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Losing weight, getting in shape and eating healthier on your list of resolutions for the new year? You’re not alone. Those very goals along with quit smoking, improve finances, get out of debt and spend more quality time with loved ones rounds off the top New Year’s resolutions.

Like many, you may have tried and failed at health related New Year’s resolutions in the past and are determined that this year, things will be different. Again, you’re not alone. Yet this year, instead of retiring your new workout outfits and new blender right around January 15th before you’ve had a chance to really get your money’s worth, let’s set you up for success from the onset shall we?

You’ve already identified that you want or need to lose weight and eat better, which is great. What you probably haven’t identified are the reasons why you’re overweight and living on a diet of takeout and bagged, boxed, canned or frozen processed foods. This is where you have to be completely honest with yourself – what are the attitudes, behaviors and beliefs that got you to where you are right now, are they working for you, and is this a comfortable place for you for the rest of your life?

Wanting to look great naked or to be someone who is always beach body ready are definitely good motivators to get you moving and eating better, but are they the real reason behind your current habits and lifestyle? Probably not.

Obesity is the number one epidemic in our nation and for a great number of those who teeter on the obese side of the scale, many of the eating and weight problems obese people face are rooted in an emotional issue. Loneliness, depression, feelings of inadequacy, low self worth, abandonment, fear – these are all painful emotional triggers that can be soothed with food as comfort and even companionship. These may not be your emotional triggers as to why you are where you are in your life right now, but there is a trigger. In order for you to make a New Year’s resolution to lose weight and get healthy that will actually stick, you and you alone have to be bold enough to identify that trigger and be willing and ready to change it. Here are some things you can do to put you on a path to success:

Topping the list of resolutions that are believed to improve one’s life are: lose weight, get  in better shape, eat a more nutritious diet, quit smoking, improve finances, get out of debt and spend more quality time with loved ones. These are all worthy goals that will most definitely enhance the quality of life if they are seen through to completion. However sadly, studies show that most people abandon their resolutions and fall back into old habits before the month of February is well under way.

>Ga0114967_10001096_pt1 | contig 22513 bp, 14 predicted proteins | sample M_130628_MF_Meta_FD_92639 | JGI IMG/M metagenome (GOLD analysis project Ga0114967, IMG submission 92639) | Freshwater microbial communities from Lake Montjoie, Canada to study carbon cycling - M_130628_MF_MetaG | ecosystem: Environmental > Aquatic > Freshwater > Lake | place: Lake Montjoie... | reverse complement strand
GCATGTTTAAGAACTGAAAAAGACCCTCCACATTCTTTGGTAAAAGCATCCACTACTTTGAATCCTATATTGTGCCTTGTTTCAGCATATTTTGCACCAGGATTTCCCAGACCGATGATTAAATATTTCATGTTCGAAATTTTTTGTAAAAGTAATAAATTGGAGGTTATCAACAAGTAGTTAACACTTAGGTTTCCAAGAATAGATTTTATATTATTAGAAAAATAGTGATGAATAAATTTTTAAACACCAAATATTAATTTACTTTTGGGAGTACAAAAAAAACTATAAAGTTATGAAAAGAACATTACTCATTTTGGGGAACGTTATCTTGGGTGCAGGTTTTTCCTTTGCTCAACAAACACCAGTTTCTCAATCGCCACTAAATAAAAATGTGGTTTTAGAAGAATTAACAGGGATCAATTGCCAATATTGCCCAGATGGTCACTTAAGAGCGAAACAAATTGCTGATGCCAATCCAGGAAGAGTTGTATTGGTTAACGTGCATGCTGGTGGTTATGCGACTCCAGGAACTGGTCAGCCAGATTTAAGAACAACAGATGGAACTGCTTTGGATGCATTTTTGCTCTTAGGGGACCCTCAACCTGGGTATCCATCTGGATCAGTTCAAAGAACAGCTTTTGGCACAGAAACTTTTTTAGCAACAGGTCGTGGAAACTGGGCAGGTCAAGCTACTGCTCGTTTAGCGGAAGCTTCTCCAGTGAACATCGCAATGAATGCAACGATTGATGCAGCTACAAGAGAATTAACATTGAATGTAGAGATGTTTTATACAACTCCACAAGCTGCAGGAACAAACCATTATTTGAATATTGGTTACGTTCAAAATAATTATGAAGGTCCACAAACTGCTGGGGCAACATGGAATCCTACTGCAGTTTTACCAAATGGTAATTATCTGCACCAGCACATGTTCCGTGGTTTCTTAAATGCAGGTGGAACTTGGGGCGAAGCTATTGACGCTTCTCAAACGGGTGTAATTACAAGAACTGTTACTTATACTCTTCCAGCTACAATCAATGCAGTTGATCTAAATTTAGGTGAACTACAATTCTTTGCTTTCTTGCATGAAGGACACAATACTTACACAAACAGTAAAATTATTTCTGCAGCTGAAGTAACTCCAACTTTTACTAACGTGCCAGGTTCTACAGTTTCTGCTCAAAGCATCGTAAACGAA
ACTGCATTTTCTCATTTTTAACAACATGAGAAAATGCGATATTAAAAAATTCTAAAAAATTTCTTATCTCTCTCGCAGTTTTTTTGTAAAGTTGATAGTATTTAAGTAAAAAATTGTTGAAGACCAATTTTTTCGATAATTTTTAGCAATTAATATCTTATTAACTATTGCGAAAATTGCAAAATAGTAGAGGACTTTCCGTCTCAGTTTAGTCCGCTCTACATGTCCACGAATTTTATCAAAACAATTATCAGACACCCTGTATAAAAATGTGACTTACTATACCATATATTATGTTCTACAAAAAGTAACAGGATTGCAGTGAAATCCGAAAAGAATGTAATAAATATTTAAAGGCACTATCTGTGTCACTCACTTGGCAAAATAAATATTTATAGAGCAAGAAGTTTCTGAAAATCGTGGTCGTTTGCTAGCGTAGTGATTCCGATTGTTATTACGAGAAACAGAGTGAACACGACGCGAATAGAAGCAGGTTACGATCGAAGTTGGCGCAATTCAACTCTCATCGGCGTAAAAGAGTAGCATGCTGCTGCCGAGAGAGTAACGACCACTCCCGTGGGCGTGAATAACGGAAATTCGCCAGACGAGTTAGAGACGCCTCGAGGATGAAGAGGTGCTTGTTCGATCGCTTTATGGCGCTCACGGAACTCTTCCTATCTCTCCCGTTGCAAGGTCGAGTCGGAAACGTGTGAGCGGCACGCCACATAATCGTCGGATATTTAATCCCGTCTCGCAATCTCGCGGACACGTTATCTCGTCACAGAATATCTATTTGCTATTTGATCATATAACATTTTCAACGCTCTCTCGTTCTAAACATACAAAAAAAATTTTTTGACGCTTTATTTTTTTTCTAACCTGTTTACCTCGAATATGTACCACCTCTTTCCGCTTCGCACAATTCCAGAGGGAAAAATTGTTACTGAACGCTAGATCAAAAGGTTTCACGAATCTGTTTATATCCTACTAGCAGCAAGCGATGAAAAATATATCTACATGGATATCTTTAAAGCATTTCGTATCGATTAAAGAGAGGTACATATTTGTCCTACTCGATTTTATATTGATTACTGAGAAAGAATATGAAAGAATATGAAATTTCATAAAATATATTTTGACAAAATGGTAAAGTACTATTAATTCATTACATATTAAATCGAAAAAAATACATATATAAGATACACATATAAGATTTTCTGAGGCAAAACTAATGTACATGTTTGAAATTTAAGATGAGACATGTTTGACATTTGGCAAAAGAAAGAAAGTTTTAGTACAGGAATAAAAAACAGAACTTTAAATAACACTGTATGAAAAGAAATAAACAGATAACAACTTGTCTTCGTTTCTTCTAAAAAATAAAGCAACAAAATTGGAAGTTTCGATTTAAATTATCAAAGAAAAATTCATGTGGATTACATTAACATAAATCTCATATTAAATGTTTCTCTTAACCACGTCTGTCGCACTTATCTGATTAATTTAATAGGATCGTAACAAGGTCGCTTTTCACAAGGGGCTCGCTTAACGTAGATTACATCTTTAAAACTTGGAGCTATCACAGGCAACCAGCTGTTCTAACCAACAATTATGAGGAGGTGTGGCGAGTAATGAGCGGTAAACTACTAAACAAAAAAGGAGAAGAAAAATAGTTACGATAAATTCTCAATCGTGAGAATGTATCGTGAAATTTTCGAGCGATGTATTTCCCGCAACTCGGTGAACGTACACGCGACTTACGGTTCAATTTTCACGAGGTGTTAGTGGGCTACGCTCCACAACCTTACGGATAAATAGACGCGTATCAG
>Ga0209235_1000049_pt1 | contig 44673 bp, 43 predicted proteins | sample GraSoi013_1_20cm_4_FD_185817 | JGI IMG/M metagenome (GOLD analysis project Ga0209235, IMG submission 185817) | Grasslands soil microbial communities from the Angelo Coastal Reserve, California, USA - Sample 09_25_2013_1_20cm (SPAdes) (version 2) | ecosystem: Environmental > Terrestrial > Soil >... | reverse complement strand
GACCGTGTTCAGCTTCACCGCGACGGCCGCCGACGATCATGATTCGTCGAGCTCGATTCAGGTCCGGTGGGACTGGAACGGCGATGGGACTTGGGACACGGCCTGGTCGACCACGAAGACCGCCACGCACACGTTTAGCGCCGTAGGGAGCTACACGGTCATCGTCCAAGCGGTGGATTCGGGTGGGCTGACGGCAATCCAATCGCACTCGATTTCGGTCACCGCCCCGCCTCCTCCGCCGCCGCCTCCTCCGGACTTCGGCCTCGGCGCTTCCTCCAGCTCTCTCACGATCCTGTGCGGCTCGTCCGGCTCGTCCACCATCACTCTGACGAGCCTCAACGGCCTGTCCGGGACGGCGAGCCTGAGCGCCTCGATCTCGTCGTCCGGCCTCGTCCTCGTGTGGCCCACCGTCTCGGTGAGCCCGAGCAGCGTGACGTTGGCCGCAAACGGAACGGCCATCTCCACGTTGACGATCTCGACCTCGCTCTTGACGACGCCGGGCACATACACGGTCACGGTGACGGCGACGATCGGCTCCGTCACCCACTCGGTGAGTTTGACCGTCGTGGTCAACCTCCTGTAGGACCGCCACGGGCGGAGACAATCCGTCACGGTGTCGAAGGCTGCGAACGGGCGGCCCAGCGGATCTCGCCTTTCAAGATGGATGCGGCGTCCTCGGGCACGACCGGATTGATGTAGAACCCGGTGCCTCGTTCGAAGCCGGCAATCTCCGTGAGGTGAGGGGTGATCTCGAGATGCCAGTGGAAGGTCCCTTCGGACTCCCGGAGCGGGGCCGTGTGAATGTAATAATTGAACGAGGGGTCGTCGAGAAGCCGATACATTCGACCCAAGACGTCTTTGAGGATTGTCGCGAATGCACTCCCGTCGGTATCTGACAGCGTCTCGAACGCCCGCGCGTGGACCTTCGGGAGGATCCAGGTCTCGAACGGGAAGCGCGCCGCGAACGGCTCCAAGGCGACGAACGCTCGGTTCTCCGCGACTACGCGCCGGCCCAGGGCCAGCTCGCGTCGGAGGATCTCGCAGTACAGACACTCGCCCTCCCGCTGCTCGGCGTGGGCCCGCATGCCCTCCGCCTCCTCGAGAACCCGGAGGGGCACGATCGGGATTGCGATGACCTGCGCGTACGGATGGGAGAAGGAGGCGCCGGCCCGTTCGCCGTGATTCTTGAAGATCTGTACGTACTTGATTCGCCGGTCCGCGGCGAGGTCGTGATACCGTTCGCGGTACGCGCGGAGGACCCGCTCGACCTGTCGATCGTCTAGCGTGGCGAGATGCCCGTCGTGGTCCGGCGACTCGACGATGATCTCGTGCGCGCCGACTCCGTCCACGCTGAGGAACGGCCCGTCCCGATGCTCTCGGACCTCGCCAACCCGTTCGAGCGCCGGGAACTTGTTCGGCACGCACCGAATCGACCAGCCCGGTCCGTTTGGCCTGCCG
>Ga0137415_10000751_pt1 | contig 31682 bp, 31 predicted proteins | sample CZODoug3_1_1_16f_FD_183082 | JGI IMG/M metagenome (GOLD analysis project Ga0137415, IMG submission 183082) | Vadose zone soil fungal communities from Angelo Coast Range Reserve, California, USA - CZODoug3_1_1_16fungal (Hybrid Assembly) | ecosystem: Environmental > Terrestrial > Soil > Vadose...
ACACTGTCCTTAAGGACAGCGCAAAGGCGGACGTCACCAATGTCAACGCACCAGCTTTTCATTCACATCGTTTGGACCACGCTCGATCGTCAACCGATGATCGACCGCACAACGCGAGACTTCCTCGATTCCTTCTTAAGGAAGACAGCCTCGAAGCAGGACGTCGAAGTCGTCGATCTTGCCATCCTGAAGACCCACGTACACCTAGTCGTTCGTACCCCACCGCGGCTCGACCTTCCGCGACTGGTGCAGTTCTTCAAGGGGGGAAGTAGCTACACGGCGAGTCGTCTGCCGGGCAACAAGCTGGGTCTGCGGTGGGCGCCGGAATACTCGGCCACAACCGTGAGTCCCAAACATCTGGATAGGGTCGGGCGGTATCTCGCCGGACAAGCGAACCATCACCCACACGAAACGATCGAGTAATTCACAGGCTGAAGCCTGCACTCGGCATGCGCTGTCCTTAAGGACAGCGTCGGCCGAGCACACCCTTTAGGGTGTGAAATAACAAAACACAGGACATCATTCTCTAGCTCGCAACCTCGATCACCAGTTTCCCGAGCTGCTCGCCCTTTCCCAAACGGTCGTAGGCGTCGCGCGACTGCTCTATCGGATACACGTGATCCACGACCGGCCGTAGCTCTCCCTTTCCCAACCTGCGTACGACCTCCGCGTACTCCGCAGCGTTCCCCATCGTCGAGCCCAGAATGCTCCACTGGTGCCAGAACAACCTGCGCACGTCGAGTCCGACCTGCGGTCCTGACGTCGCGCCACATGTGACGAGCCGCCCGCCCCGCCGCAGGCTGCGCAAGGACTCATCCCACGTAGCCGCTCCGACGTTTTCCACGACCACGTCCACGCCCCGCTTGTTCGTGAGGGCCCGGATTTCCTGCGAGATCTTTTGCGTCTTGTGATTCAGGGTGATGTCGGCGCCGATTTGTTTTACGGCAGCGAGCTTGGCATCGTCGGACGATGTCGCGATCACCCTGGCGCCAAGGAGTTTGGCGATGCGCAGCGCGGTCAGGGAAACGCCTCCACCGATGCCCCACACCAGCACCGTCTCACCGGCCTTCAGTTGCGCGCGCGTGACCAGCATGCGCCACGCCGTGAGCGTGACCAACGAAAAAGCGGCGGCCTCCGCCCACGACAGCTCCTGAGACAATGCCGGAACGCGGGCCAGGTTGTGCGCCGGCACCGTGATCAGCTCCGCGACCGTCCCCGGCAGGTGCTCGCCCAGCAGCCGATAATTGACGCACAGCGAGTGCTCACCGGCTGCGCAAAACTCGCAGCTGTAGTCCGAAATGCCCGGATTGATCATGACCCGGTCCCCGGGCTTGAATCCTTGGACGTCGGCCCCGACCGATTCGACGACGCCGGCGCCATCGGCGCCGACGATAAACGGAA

Researcher John Norcross and a group of colleagues have been conducting the success and failure rates of New Year’s resolutions for the past 30 years and have published their findings in the Journal of Clinical Psychology. They found that on average 50% of the population start off the new year with resolutions. In one study conducted over a six month period, they found that 71 percent stayed on course for two weeks, 64 percent for one month and 46 percent for six months. So while the numbers did significantly drop, a fair amount of people still stayed the course to what they started at the beginning of the year. But what’s interesting to look at here is not why some people failed, but what were the ingredients that caused others to succeed.

Typically, people enter into the new year with a lot of passion for steering their lives in a different course than the previous year. They are determined to look sexier, eat healthier, be wealthier and an overall happier person. They dive in ready to take on this new persona and lifestyle of sexier, healthier, wealthier, happier, but with no real sense of direction or course of action.

Sure, they know that to be sexier and healthier they must cut out junk food, dump the beer and cigarettes and get off the couch, or to be wealthier they need to eliminate their debt and bring in more money. To reach these goals, they employ what is usually a short list of things they plan to do. Here’s an example:

  • Go on a diet
  • Join the gym
  • Hire personal trainer
  • Pay off credit cards

The problem with this short list example is that the goals are too broad and not very specific. Most people will overwhelm themselves by trying to do everything at once and when they realize they haven’t a clue how to make it all happen, they quit.